"With the changes in the cookie legislation we are now faced with trying to convince individuals that there is indeed value in sharing their information with a particular brand," he adds.
Mr Cooper says there could be something of a return to "the good old days" of marketing.
"In some sectors, notably financial services, there has already been a resurgence in the use of direct mail where, for some products and services, the returns can be measured more accurately and the targeting has improved," he says.
What will test companies operating across Europe perhaps the most is just how much "prior consent" will be required by regulators before a consumer is judged to have accepted cookies.
Here things get more confusing than ever as the 27 nations of the EU have differing ideas.
"In the Netherlands there is discussion about whether consent must be 'unambiguous', which might make browser settings - a convenient way of getting consent - less likely to be acceptable," says Matthew Norris, global head of technology and media at the insurer Hiscox.
"German and French legal commentators use the term 'opt in' and that is more draconian than the UK, where the Information Commissioner's Office has specifically said that UK law does not amount to a requirement to opt in," he says.
There is talk in some places of a "double opt in", where consumers would have to click on two separate links to give their consent.
Eduardo Ustaran, a partner in Field Fisher Waterhouse's privacy and information group, says early signs are that member states will fall into one of these two camps - those that impose a strict "opt in" consent requirement and those that recognise the ability of visitors to express consent through, for example, appropriate browser or other application settings.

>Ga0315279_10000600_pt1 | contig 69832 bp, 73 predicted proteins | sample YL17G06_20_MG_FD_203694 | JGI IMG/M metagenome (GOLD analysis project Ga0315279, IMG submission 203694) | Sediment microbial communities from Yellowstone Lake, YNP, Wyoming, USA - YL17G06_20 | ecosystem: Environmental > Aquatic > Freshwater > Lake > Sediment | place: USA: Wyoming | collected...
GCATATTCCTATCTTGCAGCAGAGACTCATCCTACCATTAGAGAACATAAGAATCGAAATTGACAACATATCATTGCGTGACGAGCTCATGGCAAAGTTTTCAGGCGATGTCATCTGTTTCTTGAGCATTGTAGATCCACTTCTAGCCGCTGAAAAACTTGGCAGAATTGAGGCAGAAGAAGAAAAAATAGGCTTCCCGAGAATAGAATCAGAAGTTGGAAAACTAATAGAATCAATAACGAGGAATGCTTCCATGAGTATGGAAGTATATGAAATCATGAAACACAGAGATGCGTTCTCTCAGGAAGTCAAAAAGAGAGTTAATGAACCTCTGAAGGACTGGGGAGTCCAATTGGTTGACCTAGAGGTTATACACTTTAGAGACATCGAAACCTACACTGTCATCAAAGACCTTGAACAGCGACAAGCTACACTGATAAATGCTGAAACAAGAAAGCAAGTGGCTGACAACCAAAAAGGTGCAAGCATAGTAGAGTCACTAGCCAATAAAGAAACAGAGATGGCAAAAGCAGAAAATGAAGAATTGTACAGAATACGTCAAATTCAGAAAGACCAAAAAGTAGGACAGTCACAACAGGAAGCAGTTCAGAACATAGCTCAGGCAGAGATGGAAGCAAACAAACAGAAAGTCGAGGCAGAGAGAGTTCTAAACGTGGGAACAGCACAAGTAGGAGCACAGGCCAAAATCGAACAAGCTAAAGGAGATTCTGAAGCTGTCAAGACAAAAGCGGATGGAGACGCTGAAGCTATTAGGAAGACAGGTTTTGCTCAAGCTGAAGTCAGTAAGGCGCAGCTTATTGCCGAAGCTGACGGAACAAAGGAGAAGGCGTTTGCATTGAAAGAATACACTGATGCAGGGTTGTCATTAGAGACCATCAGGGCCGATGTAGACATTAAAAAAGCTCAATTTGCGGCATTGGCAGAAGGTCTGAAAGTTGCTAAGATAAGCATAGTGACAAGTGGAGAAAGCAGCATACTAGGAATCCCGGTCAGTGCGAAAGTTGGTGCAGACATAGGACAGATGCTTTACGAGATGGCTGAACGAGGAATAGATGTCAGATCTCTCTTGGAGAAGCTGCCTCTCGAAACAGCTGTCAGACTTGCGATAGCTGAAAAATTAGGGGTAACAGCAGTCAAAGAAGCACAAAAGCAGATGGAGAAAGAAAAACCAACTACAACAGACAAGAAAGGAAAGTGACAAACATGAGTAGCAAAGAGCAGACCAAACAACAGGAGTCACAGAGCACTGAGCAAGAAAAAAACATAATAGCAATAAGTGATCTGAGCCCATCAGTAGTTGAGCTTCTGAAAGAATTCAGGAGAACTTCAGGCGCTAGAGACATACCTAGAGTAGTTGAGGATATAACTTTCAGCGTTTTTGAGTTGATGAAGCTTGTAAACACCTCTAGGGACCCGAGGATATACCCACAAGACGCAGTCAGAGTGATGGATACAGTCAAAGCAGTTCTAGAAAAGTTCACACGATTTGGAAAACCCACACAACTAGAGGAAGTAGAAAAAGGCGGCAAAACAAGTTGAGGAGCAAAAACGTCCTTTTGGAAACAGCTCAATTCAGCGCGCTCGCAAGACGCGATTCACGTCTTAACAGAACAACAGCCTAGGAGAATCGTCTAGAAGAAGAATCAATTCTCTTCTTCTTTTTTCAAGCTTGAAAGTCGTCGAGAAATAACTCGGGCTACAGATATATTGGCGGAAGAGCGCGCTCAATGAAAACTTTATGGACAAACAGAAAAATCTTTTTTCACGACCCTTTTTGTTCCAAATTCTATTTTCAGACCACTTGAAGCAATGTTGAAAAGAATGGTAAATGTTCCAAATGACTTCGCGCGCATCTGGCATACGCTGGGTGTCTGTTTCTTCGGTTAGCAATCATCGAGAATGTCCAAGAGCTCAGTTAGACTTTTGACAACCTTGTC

Mr Ustaran believes a double click policy "would be fatal to online commerce".
Many are waiting for the browser companies to ride to the rescue with enhanced security settings that will allow consumers to weed out the cookies they do and don't want.
The strain of enforcement could be very big on the regulators.
"There are millions, if not billions of websites in Europe and the world accessed by UK citizens," says Richard Dennys, chief marketing officer at Qype, Europe's largest consumer reviews site.
"Will the UK be issuing legal proceedings against non-UK websites which are accessed by UK citizens? How many prosecutions can they handle per year? Will there be test cases, then appeals, then what?"
But Ben Allgrove from Baker and McKenzie says a "wait and see" approach will not suffice as regulators are empowered to hand out big fines and cause big dents in brand images.
"Enhanced browser controls may not happen and you can't palm off your obligations to a browser manufacturer," he says.
Eduardo Ustaran is advising clients to identify all their cookies, assess their necessity (for the functionality of the site) and intrusiveness, make clear and prominent disclosures on their websites about cookie use, and consider potential strategies for giving users effective control over them.
Back to school
The cookie law was pushed through to satisfy a public that was suddenly aware their privacy was at risk, even if they weren't sure how.
Essence's Matt Isaacs thinks it is time consumers were educated as to what cookies are and how organisations use them to enhance a user's online experience.
"This obviously requires an industry wide acknowledgment and commitment to consumer privacy, but also a focused approach to educating consumers about online privacy and when it's safe to release personal information online," he says.
But as yet there is no co-ordinated approach from industry on either of these and unless it comes soon it might be too late; the horse will already have bolted and be causing traffic chaos on the internet super highway.